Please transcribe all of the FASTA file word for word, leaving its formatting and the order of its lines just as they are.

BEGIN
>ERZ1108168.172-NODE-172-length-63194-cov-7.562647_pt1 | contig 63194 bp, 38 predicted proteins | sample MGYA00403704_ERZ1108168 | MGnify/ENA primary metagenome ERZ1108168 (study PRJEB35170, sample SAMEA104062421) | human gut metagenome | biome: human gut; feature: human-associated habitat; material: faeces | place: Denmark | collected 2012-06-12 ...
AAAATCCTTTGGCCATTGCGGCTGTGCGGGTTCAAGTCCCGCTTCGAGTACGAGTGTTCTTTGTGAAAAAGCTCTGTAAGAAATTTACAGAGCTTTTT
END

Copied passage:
>ERZ1108168.172-NODE-172-length-63194-cov-7.562647_pt1 | contig 63194 bp, 38 predicted proteins | sample MGYA00403704_ERZ1108168 | MGnify/ENA primary metagenome ERZ1108168 (study PRJEB35170, sample SAMEA104062421) | human gut metagenome | biome: human gut; feature: human-associated habitat; material: faeces | place: Denmark | collected 2012-06-12 ...
AAAATCCTTTGGCCATTGCGGCTGTGCGGGTTCAAGTCCCGCTTCGAGTACGAGTGTTCTTTGTGAAAAAGCTCTGTAAGAAATTTACAGAGCTTTTT